City officials try to tackle sewer odors that irk residents of new subdivisions

By KATE SCHUMAN
news@columbiamissourian.com

The stench rolls off the sewage tanks and lingers in the hot, humid air over the Stonecrest and Longview neighborhoods.

Most of the time, Eric Roselle, who has lived on Hartford Road near the Columbia Regional Wastewater Treatment Plant for six years, doesn’t notice any odor at all.
But sometimes, usually on muggy summer days, the smell can become overwhelming.

“Once in a while, it’s really bad,” Roselle said. “It’s this strange odor in the air, nothing toxic. It’s not like an outhouse. It’s just strange.”

Annette Molitor, who for 11 years has lived on Gabrianna Court in one of the homes closest to the plant, said she can smell the odor almost all the time.

“We have a really nice deck and a really nice house, and we have a lot of different functions at our house,” Molitor said. “Every time you have a party, you think, ‘Oh my gosh, I hope the plant doesn’t smell.’ We worry every time we have a get-together.”

She said the family seldom even opens the home’s windows, fearing the smell will permeate the air.

Becky Awad lives farther away, down the hill on Cedar Rock Court.

“The month of July is when you can really pick it up, even where I live, and that’s quite a distance from the plant itself,” she said. “It just lingers.”

If voters pass a $77 million sewer bond issue on April 8, the city would spend $3 million of that money to add an additional odor control system, which Plant Superintendent Joel Gambill said would drastically curtail the odors.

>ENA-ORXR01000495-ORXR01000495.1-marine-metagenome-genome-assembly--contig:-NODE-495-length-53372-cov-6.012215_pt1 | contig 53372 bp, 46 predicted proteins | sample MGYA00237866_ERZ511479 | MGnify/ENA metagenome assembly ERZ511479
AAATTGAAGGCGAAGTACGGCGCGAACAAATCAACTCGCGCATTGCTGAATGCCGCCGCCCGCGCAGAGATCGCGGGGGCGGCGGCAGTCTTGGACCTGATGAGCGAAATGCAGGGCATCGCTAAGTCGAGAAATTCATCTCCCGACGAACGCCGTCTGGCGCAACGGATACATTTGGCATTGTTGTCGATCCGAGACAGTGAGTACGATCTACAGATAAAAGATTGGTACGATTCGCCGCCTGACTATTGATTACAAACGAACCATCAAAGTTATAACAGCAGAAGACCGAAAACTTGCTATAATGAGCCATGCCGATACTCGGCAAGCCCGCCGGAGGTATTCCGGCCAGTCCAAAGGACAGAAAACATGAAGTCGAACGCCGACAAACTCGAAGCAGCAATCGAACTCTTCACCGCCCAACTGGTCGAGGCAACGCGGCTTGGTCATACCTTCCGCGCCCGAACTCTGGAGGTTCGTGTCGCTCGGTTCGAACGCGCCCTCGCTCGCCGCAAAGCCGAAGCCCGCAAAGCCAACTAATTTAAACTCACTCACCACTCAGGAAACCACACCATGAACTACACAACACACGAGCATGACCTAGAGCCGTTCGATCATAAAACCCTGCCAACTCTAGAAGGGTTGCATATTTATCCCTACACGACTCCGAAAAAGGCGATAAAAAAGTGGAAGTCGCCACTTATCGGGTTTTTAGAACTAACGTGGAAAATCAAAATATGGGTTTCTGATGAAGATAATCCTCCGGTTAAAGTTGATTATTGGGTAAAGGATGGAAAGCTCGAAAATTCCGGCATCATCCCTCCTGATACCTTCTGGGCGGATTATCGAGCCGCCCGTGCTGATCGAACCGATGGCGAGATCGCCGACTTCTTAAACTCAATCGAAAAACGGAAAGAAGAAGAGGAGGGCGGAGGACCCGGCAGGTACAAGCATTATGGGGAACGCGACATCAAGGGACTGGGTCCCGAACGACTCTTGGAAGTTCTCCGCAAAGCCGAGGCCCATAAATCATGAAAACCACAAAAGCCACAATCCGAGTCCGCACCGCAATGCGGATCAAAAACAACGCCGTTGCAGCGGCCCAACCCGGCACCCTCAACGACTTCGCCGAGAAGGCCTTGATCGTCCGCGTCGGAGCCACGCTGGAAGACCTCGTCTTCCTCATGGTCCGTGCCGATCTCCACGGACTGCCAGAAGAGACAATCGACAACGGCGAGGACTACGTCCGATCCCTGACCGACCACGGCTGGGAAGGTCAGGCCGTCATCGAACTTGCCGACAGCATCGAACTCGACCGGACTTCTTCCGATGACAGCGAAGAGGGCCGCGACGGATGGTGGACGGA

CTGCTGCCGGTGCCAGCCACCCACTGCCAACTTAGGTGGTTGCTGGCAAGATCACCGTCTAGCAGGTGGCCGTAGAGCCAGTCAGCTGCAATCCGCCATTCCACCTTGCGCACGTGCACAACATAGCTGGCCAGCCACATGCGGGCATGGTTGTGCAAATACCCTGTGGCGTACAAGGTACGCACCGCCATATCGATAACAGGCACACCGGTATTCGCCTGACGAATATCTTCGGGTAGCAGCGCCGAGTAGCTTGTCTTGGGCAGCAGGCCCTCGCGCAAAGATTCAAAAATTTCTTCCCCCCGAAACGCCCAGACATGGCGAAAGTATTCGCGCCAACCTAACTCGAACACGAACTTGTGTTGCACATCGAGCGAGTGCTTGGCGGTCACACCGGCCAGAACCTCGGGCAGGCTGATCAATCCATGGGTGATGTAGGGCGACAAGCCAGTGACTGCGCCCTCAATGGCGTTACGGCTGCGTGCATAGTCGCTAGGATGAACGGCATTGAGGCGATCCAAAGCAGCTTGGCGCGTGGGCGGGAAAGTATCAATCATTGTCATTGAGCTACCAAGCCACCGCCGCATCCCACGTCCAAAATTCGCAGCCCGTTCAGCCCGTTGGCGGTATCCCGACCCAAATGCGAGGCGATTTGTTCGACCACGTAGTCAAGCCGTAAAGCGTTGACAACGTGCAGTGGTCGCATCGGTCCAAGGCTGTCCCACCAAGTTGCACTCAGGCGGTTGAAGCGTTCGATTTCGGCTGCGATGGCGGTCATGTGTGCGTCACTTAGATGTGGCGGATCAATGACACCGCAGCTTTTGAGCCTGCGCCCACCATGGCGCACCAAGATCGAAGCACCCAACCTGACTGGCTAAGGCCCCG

The city already has some odor-reducing measures in place. Methane gas that is not used for energy within the plant is burned off. Fans across the plant’s ground blow an orange scent to mask the bad odors. Ferrous chloride is used in some tanks to reduce hydrogen sulfide, which produces a rotten egg smell. The plant is staffed 24 hours a day, 7 days a week, so if residents call to complain, someone will check to see if all the equipment is working properly.

“We try to be a good neighbor, but we’re getting sewage from 500 miles of sewer pipes across the city and dealing with 15 (million) to 20 million gallons of sewage per day,” Gambill said. “It can get really bad, especially when there’s a temperature inversion. It’s pretty harmless. It just smells bad.”

Another reason for the proposed odor control is that there are now more people living near the plant on Gillespie Bridge Road. Several new developments have popped up within the last 15 years, said Steve Hunt, the city’s environmental services manager. When the plant was built in 1983, there weren’t many homes close to the plant, he said.

The city plans to use bond money to add covers to the open sewage tanks and to install an air cleaning system that uses carbon “scrubbers” to remove odor-causing particles from the air.

Upgrades would also be made to the aeration tank, where oxygen is injected to help breed the microorganisms that break down the sewage. The tank’s aerators, which add oxygen through constant churning, would be replaced with fine bubble diffusers. The churning creates lots of splashing, which causes odor vapors to escape into the air. The new diffusers would provide the same amount of oxygen without much splashing.

But Gambill warned that if the bond issue fails and the city has to come up with other revenue to pay for the updates, the odor control system might have to be cut. Eliminating odors isn’t as high on the list of priorities as increasing plant reliability and meeting the new Missouri Department of Natural Resources limit on ammonia.

“We may not get everything we need,” Gambill said. “And the odor control would be the first thing to go.”

If the issue does pass, residents can expect a significant relief from the smells that drift into their neighborhoods, he said.

“It doesn’t mean we’re never going to have odors, but it will be a huge decrease,” he said.

That’s welcome respite for Molitor, who said a bad smell can put a damper on being in her own back yard. “We have a hot tub, too, and it’s just awful when you’re out enjoying the evening and the stars and all of a sudden there’s this odor from the plant,” she said.